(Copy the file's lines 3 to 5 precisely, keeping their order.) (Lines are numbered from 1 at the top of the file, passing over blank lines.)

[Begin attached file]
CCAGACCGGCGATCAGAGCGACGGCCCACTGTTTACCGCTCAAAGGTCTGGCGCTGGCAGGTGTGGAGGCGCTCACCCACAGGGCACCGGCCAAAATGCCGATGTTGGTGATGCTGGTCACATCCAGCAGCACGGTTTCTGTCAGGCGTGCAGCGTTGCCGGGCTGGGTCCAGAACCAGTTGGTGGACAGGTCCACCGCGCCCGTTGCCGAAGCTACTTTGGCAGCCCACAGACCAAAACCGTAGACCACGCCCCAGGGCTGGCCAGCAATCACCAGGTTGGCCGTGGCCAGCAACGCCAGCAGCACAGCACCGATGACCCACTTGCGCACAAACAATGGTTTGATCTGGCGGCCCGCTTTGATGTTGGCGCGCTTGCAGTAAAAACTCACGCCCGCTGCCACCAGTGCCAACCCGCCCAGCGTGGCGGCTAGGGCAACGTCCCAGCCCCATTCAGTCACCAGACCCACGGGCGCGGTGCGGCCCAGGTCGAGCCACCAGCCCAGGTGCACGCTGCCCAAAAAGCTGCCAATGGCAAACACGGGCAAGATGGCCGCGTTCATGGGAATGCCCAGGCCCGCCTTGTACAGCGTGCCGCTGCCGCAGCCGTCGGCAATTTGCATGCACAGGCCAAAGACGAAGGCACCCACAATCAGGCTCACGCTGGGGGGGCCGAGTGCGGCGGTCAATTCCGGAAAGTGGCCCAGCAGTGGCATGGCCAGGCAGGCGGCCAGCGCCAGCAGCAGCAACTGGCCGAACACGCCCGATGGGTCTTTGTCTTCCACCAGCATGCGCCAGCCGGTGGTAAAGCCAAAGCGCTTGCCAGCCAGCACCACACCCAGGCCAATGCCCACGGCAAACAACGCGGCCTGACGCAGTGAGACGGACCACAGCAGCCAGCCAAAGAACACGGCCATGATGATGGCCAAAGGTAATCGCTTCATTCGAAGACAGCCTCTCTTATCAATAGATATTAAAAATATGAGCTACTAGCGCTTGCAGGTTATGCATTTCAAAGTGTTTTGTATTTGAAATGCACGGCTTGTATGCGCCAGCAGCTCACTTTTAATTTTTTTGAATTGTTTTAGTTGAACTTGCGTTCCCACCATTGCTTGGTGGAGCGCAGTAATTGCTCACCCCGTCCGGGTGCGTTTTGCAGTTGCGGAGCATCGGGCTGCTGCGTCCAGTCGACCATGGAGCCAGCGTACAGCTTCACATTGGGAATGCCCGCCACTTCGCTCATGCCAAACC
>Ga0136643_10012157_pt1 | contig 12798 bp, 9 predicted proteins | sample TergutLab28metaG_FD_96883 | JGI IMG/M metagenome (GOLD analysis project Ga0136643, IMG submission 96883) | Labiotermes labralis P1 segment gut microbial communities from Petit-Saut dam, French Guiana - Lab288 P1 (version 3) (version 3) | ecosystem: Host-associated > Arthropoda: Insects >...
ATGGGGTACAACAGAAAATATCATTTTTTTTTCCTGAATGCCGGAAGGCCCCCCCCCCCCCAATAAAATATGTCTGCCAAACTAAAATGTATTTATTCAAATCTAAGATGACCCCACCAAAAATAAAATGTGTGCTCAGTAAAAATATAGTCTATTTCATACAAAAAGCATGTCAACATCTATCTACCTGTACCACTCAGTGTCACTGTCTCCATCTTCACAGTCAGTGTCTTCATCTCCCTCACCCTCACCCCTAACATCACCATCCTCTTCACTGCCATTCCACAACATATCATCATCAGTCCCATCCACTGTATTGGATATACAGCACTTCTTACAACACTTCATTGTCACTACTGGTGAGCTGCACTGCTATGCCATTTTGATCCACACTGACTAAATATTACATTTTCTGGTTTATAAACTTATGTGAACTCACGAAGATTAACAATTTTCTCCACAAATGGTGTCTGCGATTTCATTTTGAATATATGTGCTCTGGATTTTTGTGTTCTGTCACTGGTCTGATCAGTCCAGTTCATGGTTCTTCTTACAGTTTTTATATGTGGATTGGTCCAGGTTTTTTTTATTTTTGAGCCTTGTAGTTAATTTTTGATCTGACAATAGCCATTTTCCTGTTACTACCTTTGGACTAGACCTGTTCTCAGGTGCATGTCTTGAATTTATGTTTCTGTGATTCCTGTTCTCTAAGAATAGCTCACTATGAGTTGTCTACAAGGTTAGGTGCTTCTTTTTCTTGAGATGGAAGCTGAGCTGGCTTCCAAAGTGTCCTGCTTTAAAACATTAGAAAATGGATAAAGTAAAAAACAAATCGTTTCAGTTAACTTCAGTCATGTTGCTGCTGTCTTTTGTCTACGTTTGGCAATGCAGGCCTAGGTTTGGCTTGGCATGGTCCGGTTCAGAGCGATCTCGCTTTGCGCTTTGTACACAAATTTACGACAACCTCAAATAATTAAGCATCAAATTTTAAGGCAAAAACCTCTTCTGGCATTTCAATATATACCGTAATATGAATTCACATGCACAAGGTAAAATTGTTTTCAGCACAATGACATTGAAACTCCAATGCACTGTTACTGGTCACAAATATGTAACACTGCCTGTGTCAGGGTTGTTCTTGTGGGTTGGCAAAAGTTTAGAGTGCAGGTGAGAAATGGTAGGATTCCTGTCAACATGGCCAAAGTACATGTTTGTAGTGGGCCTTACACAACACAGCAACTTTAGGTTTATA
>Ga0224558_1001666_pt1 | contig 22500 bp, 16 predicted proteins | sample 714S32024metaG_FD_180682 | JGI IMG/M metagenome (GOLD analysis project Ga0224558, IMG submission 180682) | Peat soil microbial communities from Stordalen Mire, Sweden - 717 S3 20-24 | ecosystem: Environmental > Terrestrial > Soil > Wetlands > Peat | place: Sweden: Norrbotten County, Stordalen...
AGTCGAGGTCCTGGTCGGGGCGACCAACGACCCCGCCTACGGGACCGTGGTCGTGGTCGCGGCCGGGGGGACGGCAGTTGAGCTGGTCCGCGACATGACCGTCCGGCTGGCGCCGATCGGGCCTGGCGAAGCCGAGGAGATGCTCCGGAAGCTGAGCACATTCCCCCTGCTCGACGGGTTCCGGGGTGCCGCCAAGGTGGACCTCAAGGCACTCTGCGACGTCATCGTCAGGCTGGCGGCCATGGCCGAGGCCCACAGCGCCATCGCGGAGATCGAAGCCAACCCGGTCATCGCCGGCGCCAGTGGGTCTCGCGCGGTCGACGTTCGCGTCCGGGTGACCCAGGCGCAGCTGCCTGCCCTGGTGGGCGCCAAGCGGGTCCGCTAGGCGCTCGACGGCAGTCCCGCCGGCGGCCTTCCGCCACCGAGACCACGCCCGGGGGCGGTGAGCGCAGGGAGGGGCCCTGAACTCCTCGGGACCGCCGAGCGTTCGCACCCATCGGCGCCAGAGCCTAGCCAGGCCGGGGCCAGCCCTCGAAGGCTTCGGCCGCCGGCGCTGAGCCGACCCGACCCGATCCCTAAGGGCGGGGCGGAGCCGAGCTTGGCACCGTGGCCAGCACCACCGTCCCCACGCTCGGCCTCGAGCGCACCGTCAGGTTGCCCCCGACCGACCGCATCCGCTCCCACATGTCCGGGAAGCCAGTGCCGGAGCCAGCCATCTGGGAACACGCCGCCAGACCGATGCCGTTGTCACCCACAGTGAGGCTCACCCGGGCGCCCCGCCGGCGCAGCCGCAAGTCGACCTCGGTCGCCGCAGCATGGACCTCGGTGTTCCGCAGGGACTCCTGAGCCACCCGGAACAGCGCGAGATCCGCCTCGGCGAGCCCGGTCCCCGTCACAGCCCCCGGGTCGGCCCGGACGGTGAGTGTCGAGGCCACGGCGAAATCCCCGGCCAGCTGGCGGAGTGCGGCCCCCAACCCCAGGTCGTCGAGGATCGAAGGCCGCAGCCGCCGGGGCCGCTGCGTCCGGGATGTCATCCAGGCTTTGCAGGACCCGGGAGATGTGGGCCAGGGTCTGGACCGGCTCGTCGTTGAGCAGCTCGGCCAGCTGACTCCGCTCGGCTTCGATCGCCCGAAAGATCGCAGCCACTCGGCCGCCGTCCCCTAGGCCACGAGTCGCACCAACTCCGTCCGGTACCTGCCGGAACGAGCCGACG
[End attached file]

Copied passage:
ATGGGGTACAACAGAAAATATCATTTTTTTTTCCTGAATGCCGGAAGGCCCCCCCCCCCCCAATAAAATATGTCTGCCAAACTAAAATGTATTTATTCAAATCTAAGATGACCCCACCAAAAATAAAATGTGTGCTCAGTAAAAATATAGTCTATTTCATACAAAAAGCATGTCAACATCTATCTACCTGTACCACTCAGTGTCACTGTCTCCATCTTCACAGTCAGTGTCTTCATCTCCCTCACCCTCACCCCTAACATCACCATCCTCTTCACTGCCATTCCACAACATATCATCATCAGTCCCATCCACTGTATTGGATATACAGCACTTCTTACAACACTTCATTGTCACTACTGGTGAGCTGCACTGCTATGCCATTTTGATCCACACTGACTAAATATTACATTTTCTGGTTTATAAACTTATGTGAACTCACGAAGATTAACAATTTTCTCCACAAATGGTGTCTGCGATTTCATTTTGAATATATGTGCTCTGGATTTTTGTGTTCTGTCACTGGTCTGATCAGTCCAGTTCATGGTTCTTCTTACAGTTTTTATATGTGGATTGGTCCAGGTTTTTTTTATTTTTGAGCCTTGTAGTTAATTTTTGATCTGACAATAGCCATTTTCCTGTTACTACCTTTGGACTAGACCTGTTCTCAGGTGCATGTCTTGAATTTATGTTTCTGTGATTCCTGTTCTCTAAGAATAGCTCACTATGAGTTGTCTACAAGGTTAGGTGCTTCTTTTTCTTGAGATGGAAGCTGAGCTGGCTTCCAAAGTGTCCTGCTTTAAAACATTAGAAAATGGATAAAGTAAAAAACAAATCGTTTCAGTTAACTTCAGTCATGTTGCTGCTGTCTTTTGTCTACGTTTGGCAATGCAGGCCTAGGTTTGGCTTGGCATGGTCCGGTTCAGAGCGATCTCGCTTTGCGCTTTGTACACAAATTTACGACAACCTCAAATAATTAAGCATCAAATTTTAAGGCAAAAACCTCTTCTGGCATTTCAATATATACCGTAATATGAATTCACATGCACAAGGTAAAATTGTTTTCAGCACAATGACATTGAAACTCCAATGCACTGTTACTGGTCACAAATATGTAACACTGCCTGTGTCAGGGTTGTTCTTGTGGGTTGGCAAAAGTTTAGAGTGCAGGTGAGAAATGGTAGGATTCCTGTCAACATGGCCAAAGTACATGTTTGTAGTGGGCCTTACACAACACAGCAACTTTAGGTTTATA
>Ga0224558_1001666_pt1 | contig 22500 bp, 16 predicted proteins | sample 714S32024metaG_FD_180682 | JGI IMG/M metagenome (GOLD analysis project Ga0224558, IMG submission 180682) | Peat soil microbial communities from Stordalen Mire, Sweden - 717 S3 20-24 | ecosystem: Environmental > Terrestrial > Soil > Wetlands > Peat | place: Sweden: Norrbotten County, Stordalen...
AGTCGAGGTCCTGGTCGGGGCGACCAACGACCCCGCCTACGGGACCGTGGTCGTGGTCGCGGCCGGGGGGACGGCAGTTGAGCTGGTCCGCGACATGACCGTCCGGCTGGCGCCGATCGGGCCTGGCGAAGCCGAGGAGATGCTCCGGAAGCTGAGCACATTCCCCCTGCTCGACGGGTTCCGGGGTGCCGCCAAGGTGGACCTCAAGGCACTCTGCGACGTCATCGTCAGGCTGGCGGCCATGGCCGAGGCCCACAGCGCCATCGCGGAGATCGAAGCCAACCCGGTCATCGCCGGCGCCAGTGGGTCTCGCGCGGTCGACGTTCGCGTCCGGGTGACCCAGGCGCAGCTGCCTGCCCTGGTGGGCGCCAAGCGGGTCCGCTAGGCGCTCGACGGCAGTCCCGCCGGCGGCCTTCCGCCACCGAGACCACGCCCGGGGGCGGTGAGCGCAGGGAGGGGCCCTGAACTCCTCGGGACCGCCGAGCGTTCGCACCCATCGGCGCCAGAGCCTAGCCAGGCCGGGGCCAGCCCTCGAAGGCTTCGGCCGCCGGCGCTGAGCCGACCCGACCCGATCCCTAAGGGCGGGGCGGAGCCGAGCTTGGCACCGTGGCCAGCACCACCGTCCCCACGCTCGGCCTCGAGCGCACCGTCAGGTTGCCCCCGACCGACCGCATCCGCTCCCACATGTCCGGGAAGCCAGTGCCGGAGCCAGCCATCTGGGAACACGCCGCCAGACCGATGCCGTTGTCACCCACAGTGAGGCTCACCCGGGCGCCCCGCCGGCGCAGCCGCAAGTCGACCTCGGTCGCCGCAGCATGGACCTCGGTGTTCCGCAGGGACTCCTGAGCCACCCGGAACAGCGCGAGATCCGCCTCGGCGAGCCCGGTCCCCGTCACAGCCCCCGGGTCGGCCCGGACGGTGAGTGTCGAGGCCACGGCGAAATCCCCGGCCAGCTGGCGGAGTGCGGCCCCCAACCCCAGGTCGTCGAGGATCGAAGGCCGCAGCCGCCGGGGCCGCTGCGTCCGGGATGTCATCCAGGCTTTGCAGGACCCGGGAGATGTGGGCCAGGGTCTGGACCGGCTCGTCGTTGAGCAGCTCGGCCAGCTGACTCCGCTCGGCTTCGATCGCCCGAAAGATCGCAGCCACTCGGCCGCCGTCCCCTAGGCCACGAGTCGCACCAACTCCGTCCGGTACCTGCCGGAACGAGCCGACG